The release of Megrahi caused outrage among some Americans
The US government has said it does not want to punish Scotland for releasing the man convicted of the Lockerbie bombing, Abdelbasset al-Megrahi.
The US state department told the BBC's Newsnight Scotland it was "looking to move on" from the row.
Megrahi, who is terminally ill, was released from a Scottish prison on compassionate grounds last month.
The release of the only man convicted of the 1988 airliner bombing, sparked outrage in the US.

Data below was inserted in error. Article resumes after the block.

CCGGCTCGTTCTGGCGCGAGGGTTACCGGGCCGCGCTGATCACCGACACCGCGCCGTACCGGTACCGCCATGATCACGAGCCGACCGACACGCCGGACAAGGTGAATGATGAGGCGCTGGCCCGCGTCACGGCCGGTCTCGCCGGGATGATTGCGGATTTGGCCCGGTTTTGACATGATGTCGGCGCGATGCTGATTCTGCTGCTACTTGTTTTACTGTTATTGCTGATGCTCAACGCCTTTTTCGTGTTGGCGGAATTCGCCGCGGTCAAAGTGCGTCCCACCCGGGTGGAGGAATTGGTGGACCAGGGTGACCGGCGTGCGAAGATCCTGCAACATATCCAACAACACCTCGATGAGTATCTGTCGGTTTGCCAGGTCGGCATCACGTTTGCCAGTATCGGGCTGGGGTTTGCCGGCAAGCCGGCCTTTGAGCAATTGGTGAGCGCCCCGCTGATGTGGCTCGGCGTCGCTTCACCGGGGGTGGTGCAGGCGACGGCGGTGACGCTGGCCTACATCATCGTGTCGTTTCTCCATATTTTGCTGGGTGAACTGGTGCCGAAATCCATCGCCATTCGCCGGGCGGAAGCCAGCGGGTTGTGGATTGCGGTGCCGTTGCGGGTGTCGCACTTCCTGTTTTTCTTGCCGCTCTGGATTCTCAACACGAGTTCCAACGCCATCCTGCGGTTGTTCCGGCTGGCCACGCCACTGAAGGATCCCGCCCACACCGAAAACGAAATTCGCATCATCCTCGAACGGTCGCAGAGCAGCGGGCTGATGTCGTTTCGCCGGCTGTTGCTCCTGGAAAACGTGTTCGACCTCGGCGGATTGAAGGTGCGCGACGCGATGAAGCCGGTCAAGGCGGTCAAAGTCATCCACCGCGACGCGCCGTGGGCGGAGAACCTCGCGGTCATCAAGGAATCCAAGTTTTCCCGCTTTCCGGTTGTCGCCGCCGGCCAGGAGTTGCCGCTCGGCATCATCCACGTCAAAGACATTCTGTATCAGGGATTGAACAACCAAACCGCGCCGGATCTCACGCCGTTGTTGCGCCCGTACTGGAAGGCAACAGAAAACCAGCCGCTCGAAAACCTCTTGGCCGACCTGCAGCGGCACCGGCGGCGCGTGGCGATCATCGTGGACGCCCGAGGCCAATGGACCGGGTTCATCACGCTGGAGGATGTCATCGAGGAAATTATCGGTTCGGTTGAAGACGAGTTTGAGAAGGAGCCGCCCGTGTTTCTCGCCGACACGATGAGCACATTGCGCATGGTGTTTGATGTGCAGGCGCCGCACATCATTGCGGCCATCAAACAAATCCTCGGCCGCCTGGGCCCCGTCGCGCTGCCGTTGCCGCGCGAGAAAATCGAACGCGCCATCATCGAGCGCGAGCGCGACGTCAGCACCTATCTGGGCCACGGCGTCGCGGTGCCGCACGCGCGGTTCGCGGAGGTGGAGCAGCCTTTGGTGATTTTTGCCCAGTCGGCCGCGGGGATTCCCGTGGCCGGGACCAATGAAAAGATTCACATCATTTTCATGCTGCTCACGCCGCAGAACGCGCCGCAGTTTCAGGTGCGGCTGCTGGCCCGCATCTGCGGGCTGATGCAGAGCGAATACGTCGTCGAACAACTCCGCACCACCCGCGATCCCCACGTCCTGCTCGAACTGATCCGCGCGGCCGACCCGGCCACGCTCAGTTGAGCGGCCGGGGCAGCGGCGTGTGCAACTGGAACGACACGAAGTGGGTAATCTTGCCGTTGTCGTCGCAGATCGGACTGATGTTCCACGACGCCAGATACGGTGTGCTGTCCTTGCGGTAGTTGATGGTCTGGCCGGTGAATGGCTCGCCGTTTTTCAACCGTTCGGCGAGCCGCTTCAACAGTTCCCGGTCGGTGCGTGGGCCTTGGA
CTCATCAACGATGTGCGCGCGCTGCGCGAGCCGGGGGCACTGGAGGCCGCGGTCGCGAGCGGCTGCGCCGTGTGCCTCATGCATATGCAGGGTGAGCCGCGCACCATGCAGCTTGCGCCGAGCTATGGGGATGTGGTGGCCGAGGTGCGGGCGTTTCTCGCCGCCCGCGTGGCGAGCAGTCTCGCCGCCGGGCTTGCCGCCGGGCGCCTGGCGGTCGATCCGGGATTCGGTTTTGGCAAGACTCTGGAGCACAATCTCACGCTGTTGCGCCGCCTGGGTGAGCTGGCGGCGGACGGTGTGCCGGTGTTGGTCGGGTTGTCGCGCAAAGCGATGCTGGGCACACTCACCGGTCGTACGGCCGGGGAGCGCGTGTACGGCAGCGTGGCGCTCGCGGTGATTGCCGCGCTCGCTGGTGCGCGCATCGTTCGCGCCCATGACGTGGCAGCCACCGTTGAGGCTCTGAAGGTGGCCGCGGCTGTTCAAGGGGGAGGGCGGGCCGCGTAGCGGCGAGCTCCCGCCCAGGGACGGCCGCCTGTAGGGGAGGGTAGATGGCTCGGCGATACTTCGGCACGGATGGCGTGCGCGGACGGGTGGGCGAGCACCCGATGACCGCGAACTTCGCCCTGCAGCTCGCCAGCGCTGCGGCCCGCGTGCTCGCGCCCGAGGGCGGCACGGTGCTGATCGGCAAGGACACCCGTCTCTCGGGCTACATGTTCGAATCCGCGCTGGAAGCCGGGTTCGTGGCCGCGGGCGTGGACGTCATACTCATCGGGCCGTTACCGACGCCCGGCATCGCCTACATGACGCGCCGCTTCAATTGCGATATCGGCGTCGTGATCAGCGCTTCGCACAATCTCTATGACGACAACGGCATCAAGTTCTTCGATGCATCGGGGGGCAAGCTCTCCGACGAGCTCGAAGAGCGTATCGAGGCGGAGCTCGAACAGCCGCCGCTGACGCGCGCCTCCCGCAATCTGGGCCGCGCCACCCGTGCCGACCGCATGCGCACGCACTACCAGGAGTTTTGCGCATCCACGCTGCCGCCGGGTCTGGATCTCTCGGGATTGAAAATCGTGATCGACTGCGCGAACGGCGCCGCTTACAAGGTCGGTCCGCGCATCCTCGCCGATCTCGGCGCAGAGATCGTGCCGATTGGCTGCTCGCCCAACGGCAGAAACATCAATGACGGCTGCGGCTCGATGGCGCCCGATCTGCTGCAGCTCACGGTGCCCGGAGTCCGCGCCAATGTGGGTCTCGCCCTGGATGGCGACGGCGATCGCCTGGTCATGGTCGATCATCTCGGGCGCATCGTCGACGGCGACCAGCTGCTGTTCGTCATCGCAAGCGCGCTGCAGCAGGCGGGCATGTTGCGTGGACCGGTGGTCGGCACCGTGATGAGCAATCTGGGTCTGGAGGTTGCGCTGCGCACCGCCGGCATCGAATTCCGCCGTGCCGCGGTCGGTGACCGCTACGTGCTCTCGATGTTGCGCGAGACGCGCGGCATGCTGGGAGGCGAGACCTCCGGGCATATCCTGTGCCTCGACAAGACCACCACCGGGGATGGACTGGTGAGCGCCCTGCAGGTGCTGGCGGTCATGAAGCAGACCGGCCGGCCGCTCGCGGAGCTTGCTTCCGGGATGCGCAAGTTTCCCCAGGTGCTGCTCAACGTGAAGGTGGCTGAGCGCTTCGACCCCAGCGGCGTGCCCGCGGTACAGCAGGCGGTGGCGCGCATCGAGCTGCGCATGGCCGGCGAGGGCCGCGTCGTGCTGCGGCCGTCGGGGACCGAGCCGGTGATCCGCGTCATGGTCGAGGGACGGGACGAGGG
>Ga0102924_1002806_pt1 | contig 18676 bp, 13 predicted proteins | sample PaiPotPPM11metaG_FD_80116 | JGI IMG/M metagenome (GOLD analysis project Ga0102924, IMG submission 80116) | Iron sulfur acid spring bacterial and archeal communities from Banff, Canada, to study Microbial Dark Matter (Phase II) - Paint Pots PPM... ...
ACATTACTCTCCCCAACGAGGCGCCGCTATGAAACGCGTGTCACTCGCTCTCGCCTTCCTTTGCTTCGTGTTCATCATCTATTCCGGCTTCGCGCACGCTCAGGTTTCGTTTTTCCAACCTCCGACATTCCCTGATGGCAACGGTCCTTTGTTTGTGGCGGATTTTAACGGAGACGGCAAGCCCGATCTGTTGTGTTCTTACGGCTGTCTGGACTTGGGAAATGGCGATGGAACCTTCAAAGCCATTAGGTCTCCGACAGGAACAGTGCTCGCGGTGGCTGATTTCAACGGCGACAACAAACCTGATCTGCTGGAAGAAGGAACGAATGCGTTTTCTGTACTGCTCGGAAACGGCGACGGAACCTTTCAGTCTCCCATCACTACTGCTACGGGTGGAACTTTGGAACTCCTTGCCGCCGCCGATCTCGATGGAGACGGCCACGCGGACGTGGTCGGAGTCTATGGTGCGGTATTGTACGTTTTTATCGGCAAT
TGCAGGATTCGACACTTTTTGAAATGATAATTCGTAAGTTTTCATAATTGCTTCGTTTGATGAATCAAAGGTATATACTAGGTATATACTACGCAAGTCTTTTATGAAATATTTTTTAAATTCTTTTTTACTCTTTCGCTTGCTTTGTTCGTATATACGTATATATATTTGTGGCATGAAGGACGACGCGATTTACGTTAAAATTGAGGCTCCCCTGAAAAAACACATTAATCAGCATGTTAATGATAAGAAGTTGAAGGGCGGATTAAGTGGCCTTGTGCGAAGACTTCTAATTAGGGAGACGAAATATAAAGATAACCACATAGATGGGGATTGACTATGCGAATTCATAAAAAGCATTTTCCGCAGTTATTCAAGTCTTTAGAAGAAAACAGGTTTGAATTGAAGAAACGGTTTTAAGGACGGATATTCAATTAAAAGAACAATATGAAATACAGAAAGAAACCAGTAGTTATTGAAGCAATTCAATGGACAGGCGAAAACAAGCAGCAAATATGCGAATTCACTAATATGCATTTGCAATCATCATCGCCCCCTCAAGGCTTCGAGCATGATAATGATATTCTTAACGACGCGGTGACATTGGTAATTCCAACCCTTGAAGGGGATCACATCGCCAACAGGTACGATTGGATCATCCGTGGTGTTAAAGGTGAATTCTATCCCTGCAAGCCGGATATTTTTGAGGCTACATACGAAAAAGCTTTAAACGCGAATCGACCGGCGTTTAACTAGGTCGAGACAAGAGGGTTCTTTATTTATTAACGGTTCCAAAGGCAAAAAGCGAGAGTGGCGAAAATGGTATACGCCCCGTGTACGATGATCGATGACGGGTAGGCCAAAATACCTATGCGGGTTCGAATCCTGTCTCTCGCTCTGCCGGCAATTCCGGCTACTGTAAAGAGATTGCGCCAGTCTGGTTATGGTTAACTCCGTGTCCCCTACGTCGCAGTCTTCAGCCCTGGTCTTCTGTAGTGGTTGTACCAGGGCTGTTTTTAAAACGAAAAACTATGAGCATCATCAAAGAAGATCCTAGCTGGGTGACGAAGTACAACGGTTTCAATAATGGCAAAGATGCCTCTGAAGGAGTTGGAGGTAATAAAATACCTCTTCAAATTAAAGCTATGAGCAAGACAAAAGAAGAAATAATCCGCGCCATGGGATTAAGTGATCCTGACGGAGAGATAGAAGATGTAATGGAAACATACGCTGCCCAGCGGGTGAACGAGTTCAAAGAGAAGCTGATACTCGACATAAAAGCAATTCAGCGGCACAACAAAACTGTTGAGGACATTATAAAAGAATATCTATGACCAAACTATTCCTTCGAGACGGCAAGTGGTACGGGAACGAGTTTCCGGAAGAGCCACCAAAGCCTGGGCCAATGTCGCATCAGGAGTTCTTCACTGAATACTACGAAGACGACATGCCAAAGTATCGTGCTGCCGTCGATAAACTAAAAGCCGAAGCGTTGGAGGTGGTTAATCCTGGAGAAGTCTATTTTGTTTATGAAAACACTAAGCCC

Many of the 270 victims of the atrocity were from the US.
Before the release of Megrahi, US secretary of state Hillary Clinton said it would be "absolutely wrong" to allow Megrahi to return to Libya.
She phoned the Scottish Justice Secretary Kenny MacAskill to tell him so.
The administration of US president Obama has now said there will be no "tit for tat" retaliation against Scotland.
State department spokesman Ian Kelly described America and Scotland as "very close allies".
He accepted Mr MacAskill's "right to do what he did" and promised continued co-operation with Scotland.
An aide to First Minister Alex Salmond said the statement was "very welcome" recognition of the strong relationship between the two countries.